We can see from the Precepts–For today only: Do not anger, do not worry, be humble, be honest, be compassionate–that compassion is directly stated as a precept for living a balanced life. The other precepts are steps to help us access our compassion; the more that we let go of anger, worry and ego, and the more we can uncover our true inner wisdom—the realization that we are all interconnected—and thus naturally arises compassion! Practicing the precepts with the animals also helps us remember our wisdom by dissolving species differences and revealing spiritual oneness. In my experience, animals help teach us the precepts and open the door to our inner compassion.
We can also see wisdom and compassion in the traditional practices and meditations taught in the system of Reiki, for example the Joshin Kokyu Ho. In this breathing meditative practice, the person sits quietly and brings their energy in through their nose, filling their body with healing light, all the way to the hara (the energy center below the navel). On the exhale, the person expands this light out in all directions, infinitely in the universe. By connecting with the hara, our energy becomes more centered, more grounded, yet at the same time more connected to the entire universe. In essence, with each breath, we are gathering our energy and stabilizing ourselves energetically, while sharing ourselves with all. This is not something we can do with our intellectual mind, rather it is a practice for the body and spirit, and our mind can just relax. By letting go of the mind, and focusing on the breath (which bridges body and spirit), we can slowly let go of anger, worry, and ego; thus again we are remembering our inner wisdom, our connection to all things—and in this space compassion naturally arises. I find that this practice of Joshin Kokyu Ho is best practiced with our animals, as they are great meditation partners! Because they connect with the world and spirit beyond the intellectual mind, they help us too, to go deeper.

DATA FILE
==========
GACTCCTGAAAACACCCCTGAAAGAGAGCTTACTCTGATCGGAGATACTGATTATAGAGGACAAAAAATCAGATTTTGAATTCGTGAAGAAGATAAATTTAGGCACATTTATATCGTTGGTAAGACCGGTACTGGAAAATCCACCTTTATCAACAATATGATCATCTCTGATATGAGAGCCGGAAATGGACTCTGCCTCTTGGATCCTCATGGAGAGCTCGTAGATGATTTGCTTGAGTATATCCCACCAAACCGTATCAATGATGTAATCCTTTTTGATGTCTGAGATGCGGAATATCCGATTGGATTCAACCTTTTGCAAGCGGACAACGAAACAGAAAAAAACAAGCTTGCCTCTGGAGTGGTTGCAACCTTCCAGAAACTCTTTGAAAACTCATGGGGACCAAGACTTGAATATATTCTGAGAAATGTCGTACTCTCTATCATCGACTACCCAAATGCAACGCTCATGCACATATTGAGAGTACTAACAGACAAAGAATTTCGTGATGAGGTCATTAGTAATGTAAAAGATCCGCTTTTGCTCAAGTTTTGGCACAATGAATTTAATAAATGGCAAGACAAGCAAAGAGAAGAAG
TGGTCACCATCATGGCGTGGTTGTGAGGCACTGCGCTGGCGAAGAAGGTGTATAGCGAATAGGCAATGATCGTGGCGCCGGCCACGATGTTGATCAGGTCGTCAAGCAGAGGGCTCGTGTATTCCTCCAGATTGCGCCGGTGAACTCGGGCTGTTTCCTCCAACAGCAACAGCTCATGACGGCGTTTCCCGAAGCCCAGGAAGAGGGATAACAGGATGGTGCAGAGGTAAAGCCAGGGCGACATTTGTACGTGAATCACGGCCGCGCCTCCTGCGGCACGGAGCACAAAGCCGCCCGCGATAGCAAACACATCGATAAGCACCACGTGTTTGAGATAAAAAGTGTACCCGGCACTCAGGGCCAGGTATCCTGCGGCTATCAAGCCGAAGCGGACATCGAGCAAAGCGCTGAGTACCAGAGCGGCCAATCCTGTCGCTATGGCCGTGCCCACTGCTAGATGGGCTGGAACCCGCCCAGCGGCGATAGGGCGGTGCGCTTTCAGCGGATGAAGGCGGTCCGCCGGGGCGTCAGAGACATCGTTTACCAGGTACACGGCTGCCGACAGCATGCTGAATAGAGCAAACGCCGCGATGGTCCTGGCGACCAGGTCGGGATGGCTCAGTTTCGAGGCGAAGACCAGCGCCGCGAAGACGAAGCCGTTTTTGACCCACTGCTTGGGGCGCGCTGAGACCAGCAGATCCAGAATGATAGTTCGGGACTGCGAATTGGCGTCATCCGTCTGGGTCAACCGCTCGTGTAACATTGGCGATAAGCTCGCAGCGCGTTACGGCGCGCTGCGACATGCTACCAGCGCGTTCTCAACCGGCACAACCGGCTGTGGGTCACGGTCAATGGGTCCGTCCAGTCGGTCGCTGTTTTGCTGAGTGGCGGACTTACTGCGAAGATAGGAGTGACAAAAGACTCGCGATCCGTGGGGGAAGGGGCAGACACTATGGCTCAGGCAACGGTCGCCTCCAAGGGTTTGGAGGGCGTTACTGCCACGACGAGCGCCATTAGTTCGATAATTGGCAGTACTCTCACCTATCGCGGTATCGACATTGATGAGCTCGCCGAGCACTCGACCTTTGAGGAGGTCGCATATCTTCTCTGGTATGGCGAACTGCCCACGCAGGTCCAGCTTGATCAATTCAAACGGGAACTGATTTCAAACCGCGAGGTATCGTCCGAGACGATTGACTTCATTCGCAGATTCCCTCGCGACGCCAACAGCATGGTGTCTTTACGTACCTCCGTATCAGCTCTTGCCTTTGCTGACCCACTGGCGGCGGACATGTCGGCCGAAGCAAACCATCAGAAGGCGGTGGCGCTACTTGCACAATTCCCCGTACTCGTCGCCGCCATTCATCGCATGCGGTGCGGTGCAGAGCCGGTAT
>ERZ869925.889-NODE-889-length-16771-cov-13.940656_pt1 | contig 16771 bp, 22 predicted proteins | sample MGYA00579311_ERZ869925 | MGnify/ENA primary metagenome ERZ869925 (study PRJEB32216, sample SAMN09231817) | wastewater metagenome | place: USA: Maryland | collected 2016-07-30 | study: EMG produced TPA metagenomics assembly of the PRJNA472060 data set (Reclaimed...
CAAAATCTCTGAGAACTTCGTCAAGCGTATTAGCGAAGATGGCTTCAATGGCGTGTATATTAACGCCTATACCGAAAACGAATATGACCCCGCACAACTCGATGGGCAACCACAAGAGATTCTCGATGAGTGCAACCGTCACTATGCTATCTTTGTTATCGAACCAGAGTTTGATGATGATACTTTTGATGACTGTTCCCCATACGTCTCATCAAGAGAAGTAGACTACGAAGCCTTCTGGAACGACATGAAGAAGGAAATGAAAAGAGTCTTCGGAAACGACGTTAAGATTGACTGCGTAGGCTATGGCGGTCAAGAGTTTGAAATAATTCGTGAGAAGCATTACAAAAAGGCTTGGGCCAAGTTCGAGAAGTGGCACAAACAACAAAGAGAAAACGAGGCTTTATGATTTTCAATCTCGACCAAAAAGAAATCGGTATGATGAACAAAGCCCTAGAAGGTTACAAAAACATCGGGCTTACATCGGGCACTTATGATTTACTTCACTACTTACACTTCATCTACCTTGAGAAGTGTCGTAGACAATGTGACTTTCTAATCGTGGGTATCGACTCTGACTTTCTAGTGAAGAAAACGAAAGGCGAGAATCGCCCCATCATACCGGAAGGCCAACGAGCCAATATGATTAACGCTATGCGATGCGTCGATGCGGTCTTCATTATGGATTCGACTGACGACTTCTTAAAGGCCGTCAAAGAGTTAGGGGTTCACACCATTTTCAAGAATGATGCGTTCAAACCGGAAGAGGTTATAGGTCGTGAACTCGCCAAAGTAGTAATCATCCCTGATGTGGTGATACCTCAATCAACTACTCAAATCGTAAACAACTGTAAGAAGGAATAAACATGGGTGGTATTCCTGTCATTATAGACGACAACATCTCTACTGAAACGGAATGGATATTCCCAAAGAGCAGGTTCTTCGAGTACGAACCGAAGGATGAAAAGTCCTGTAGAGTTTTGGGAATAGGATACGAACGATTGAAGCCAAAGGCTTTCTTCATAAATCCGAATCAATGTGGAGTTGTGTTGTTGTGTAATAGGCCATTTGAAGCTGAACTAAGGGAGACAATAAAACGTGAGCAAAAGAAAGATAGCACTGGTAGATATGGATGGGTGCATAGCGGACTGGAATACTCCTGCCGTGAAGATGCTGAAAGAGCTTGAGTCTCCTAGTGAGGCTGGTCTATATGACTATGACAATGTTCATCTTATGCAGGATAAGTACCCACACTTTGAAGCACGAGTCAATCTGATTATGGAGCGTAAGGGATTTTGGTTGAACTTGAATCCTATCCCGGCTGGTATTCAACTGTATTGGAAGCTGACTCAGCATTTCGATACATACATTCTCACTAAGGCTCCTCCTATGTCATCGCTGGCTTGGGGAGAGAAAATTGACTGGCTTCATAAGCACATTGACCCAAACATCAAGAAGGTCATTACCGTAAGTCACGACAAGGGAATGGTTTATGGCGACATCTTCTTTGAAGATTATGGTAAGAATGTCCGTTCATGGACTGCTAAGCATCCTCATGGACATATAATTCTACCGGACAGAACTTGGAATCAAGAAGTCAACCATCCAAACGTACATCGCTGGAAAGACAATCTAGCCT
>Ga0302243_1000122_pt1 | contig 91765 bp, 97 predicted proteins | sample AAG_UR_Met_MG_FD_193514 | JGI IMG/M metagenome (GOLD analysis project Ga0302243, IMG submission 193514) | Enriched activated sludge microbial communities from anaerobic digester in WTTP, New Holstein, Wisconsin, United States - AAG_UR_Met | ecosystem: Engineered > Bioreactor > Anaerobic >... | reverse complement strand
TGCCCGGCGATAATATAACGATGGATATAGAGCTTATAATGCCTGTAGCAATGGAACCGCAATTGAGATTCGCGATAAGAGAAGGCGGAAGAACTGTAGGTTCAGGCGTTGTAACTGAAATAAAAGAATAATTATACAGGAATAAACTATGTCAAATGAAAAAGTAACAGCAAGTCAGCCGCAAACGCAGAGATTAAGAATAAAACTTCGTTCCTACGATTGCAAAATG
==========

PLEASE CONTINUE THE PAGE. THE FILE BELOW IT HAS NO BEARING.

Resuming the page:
We can also see wisdom and compassion in the symbols and the mantras. Practicing with the visual aid of the symbols, or the verbal/sound practice of the mantras engage our sight, our speech and our breath. Just as with the breathing practices, the symbols and mantras help us to let go of mind chatter and sit in a more quiet mental place, while supporting an inner energetic focus on the path towards wisdom: grounding, a nurturing of mental harmony and a state of mind of oneness. An inner drive to compassionate action is a natural by-product of our work with the symbols and mantras. Again, invite your animals to sit with you as you work with the symbols and mantras, they will support you to go deeper!